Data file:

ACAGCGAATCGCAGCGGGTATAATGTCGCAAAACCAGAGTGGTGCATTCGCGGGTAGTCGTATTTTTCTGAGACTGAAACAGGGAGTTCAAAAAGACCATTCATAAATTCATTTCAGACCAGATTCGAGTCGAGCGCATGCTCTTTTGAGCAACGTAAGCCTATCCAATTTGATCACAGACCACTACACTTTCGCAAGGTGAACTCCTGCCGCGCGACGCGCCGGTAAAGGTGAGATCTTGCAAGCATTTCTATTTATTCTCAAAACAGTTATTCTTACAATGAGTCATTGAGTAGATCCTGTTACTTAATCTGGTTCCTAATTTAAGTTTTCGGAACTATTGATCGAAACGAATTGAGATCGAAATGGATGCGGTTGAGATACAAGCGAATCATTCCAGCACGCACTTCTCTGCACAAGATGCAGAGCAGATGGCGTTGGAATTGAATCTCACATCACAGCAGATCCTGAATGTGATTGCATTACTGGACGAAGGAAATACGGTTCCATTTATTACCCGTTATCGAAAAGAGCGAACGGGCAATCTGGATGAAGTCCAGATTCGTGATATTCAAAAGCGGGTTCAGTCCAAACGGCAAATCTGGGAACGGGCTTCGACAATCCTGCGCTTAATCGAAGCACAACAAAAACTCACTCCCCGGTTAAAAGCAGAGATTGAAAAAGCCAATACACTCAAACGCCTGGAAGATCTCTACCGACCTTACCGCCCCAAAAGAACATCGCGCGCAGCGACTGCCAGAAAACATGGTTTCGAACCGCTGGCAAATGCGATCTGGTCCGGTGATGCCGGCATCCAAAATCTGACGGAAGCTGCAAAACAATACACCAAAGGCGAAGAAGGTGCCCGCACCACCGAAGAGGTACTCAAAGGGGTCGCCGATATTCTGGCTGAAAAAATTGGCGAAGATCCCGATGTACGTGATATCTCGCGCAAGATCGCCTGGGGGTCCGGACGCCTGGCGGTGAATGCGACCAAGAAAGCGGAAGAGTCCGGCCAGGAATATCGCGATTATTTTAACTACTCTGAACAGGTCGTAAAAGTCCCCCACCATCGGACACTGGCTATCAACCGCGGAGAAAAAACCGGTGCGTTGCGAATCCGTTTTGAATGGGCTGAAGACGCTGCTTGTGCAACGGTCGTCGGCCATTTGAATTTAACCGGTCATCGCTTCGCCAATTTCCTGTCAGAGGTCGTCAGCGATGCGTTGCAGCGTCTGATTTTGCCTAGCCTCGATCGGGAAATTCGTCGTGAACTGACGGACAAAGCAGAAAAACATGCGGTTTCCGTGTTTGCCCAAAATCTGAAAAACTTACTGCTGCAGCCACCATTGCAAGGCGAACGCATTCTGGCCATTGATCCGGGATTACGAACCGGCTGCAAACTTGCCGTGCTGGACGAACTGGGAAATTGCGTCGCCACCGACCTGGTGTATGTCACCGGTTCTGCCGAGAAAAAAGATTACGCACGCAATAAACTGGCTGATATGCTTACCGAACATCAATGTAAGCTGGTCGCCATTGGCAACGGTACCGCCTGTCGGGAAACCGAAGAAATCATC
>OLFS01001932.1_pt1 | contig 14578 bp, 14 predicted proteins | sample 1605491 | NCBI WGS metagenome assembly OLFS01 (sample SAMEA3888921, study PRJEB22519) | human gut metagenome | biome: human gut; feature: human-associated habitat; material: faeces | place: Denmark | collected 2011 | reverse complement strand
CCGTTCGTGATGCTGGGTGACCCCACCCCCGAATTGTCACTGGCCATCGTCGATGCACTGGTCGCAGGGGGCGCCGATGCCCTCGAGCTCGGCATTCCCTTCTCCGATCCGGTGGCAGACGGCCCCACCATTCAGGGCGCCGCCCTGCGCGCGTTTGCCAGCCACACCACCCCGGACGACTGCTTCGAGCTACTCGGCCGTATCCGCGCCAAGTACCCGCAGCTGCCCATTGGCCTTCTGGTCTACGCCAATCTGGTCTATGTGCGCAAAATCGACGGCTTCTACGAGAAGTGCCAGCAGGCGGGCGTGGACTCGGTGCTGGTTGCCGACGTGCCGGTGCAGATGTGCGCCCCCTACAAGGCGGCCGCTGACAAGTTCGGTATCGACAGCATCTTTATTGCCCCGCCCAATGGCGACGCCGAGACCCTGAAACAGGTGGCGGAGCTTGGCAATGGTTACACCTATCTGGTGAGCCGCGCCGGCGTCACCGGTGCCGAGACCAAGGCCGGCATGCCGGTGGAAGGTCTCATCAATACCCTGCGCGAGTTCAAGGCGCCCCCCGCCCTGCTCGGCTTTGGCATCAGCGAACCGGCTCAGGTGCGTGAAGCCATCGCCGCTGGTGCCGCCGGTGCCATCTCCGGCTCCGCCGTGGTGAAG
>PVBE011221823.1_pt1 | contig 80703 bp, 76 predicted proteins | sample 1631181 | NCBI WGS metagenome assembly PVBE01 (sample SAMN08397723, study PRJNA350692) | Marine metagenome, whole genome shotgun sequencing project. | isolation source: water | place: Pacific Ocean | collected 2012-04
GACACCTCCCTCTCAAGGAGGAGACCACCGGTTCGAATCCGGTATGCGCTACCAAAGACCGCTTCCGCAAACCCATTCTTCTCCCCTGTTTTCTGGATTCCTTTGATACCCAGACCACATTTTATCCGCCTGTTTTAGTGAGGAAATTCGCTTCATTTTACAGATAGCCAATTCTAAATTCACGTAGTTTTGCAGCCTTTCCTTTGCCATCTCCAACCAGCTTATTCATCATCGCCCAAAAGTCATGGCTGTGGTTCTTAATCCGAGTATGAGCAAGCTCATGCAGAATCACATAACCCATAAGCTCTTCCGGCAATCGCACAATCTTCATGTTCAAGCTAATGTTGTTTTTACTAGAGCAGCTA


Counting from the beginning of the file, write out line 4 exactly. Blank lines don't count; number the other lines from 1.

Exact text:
>PVBE011221823.1_pt1 | contig 80703 bp, 76 predicted proteins | sample 1631181 | NCBI WGS metagenome assembly PVBE01 (sample SAMN08397723, study PRJNA350692) | Marine metagenome, whole genome shotgun sequencing project. | isolation source: water | place: Pacific Ocean | collected 2012-04